Buy it if you don't get the New Yorker and don't really care that it isn't anything new or very similar to his previous books.
Don't buy it if you can wait for the paperback, or have already read his articles in the New Yorker, or are thinking this will be something like his previous books.
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57 of 64 people found the following review helpful
4.0 out of 5 stars exploring aspects of human psyche - article by article, October 21, 2009
In a compendium of previously published articles (as old as 1996 and as recent as 2008), Gladwell attempts to provide a unique window to the human psyche mostly in terms of its creativity, inventiveness, decision making and biases. While the articles themselves are very engaging read and informative, the compendium-of-best-articles, leaves the reader fairly direction-less due to the lack of an explicit theme or an overarching premise to contextualize the articles. Moreover, Gladwell doesn't use the opportunity to self-critique older articles and provide any additional insights that would have significantly helped the reader. Gladwell fans and frequent users of his website/blog may find the lack of new material disappointing.

In the first part Gladwell zigzags his way through kitchen gadgets, ketchup, Wall Street, hair dyes, birth control and dog whisperers. The range of the topics, notwithstanding, the reader is treated to unique glimpses of "hidden extraordinary" as the book jacket frames it. (Other reviewers have talked about the contents in the other two parts, but expect a wide plethora of topics) In a way, the lack of cohesiveness of the topics encourages the reader to wander to very different topics which oftentimes leads to surprising insights. The articles being written at different times shouldn't be expected to be able to maintain a uniform sense of engagement or interest to the reader.

After reading through the entire book,the reader is likely to have come across few instances or discussions that will force you to rethink, but overall, the book doesn't provide a relatively succinct theme or question such as the Outliers did for understanding success or the Tipping Point's take on ideas or Blink's take on gut responses. As entertaining and interesting a compendium this turned out to be, a reader will need to manage expectations with respect to this collection of articles.
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22 of 23 people found the following review helpful
5.0 out of 5 stars Wow, what a surpirsing gem!, November 24, 2009
By 
M. Strong (Milwaukee, WI USA) - See all my reviews
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I've enjoyed all of Malcolm Gladwell's single-subject books, so I thought I'd give this collection of his articles a chance even though I often find compilations like this to be a let down. I'm positively thrilled I read it. The only drawback may be that my friends and family must be sick to death of listening to me talk about it.

A number of things make the book a real standout. The first is Gladwell's own description of what he tries to accomplish when he writes an article. He says he tries to give the reader a sense of "what it feels like" to be the person he's featuring. He does it in spades and throws a lot more into the bargain as well.

Amongst the articles, I found a clearer and more engaging explanation of Nassim Taleb's theories than can be found in Taleb's own books. They are brilliant and fascinating and literally gave me new ideas on how to deal with today's stock market conditions. I came to understand why French's mustard has hundreds of successful competitors while Heinz ketchup really has none. I learned better ways to interact with my dog. The list goes on and on.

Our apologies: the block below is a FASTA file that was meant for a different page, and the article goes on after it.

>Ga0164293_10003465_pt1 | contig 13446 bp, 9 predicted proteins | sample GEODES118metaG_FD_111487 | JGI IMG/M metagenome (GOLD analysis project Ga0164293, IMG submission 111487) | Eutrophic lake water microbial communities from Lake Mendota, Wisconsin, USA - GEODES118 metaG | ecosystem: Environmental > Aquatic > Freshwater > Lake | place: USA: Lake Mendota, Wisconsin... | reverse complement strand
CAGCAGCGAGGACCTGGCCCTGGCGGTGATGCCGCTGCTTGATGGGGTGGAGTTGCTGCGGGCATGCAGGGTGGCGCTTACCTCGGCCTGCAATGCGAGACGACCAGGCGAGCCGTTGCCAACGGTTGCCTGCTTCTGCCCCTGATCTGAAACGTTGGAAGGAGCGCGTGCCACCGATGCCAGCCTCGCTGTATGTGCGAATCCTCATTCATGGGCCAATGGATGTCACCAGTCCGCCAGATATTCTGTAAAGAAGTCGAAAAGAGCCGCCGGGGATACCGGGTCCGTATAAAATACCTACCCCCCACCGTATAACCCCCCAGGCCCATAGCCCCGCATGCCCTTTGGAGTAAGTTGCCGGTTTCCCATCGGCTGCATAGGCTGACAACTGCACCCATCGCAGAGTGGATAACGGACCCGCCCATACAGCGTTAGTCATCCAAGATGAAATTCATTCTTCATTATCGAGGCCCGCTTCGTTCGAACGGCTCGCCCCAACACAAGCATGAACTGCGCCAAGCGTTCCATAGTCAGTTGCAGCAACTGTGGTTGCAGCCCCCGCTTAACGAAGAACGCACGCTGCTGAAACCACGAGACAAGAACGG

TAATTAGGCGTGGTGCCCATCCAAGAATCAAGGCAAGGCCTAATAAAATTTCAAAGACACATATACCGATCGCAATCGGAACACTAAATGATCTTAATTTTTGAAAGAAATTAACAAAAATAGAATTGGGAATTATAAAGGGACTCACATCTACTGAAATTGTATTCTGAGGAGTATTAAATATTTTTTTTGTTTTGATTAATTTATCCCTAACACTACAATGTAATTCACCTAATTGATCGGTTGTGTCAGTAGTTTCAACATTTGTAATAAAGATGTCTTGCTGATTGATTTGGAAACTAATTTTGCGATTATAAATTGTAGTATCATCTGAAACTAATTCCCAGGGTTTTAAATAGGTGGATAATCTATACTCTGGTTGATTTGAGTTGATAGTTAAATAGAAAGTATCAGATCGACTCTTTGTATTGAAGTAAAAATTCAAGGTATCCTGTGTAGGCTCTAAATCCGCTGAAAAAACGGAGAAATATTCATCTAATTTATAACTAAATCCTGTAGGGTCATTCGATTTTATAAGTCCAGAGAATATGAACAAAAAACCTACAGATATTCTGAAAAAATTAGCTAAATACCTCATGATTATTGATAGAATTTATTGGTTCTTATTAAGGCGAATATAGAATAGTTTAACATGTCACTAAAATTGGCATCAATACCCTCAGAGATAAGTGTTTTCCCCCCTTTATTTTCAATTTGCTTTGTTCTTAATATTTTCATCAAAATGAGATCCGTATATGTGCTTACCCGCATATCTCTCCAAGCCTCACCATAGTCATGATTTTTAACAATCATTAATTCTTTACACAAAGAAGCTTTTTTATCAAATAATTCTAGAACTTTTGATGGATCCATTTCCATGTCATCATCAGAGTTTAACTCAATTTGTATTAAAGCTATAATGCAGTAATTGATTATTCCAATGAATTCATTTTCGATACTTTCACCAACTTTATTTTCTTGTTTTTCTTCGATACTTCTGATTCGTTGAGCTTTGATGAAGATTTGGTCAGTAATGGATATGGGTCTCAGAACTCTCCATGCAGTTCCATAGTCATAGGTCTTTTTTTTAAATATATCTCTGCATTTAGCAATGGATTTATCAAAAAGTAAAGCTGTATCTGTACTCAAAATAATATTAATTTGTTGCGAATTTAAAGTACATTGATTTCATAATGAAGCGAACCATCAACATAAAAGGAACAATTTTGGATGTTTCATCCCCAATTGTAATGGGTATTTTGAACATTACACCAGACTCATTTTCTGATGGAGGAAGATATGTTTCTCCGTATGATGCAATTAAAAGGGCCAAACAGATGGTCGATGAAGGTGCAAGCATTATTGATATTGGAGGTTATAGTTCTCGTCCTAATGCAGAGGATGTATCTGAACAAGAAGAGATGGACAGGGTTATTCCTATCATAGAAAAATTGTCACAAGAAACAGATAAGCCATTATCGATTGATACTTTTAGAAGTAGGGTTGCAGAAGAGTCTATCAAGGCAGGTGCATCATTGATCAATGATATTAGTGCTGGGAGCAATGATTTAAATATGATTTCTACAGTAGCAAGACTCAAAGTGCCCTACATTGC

What's so fun is that each article took me into a world different from my own and when I left, I had more than I came in with. Some of it is truly helpful in my life, some will make great cocktail party conversation and some is just fascinating in its own right.

Pick this one up and give it a read. I think you'll be glad you did.
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10 of 11 people found the following review helpful
5.0 out of 5 stars Like a provocative comedian, Gladwell chooses familiar rocks, November 20, 2009
Gladwell's subject matter is intentionally, wildly far flung. In addition, one story will go micro and the next will go macro. He revels in the swing. Like a provocative comedian, Gladwell chooses familiar rocks and then breaks them open for the pay off. He exposes the human motivations and the surrounding group dynamics that contribute to any number of calamities. As a premier American Social Scientist, Gladwell is many things; part intuitive savant, part psychologist and sociologist and part investigative interrogator. Above all these gifts, Gladwell is an excellent story teller. He often tackles huge and complex topics with simple unflappable logic. Gladwell's patented "reveal" is his franchise trademark. First he presents an interesting dynamic or problem. He then presents a second, seemingly unrelated problem. Gladwell toggles between the two stories and rolls them out on two long converging lines, logically inching them forward, step-by-step. At the end of each essay, there is a single resolve with an implicit social commentary, (`... the teacher's have an NFL quarterback problem"). He often concedes that knowing the logical answer won't necessarily change the next inevitable outcome. So rest assured, due to our own human nature, curious Mr. Gladwell will never run short of flamboyant material.
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15 of 18 people found the following review helpful
5.0 out of 5 stars More Interesting & Unique Perspectives, November 14, 2009
If you're an avid reader of "The New Yorker" over the past decade or so, you probably would've read most of the stories Malcolm Gladwell pieced together to produce this fascinating book; perhaps you would've felt cheated that he's simply rehashing old stuff.

Luckily for me, I don't read "The New Yorker", so all of Gladwell's "adventures" that have been compiled for this endeavor are new to me; and I found them to be quite interesting and unique. The end result is a book that anyone with an inquiring mind would certainly enjoy. I loved it.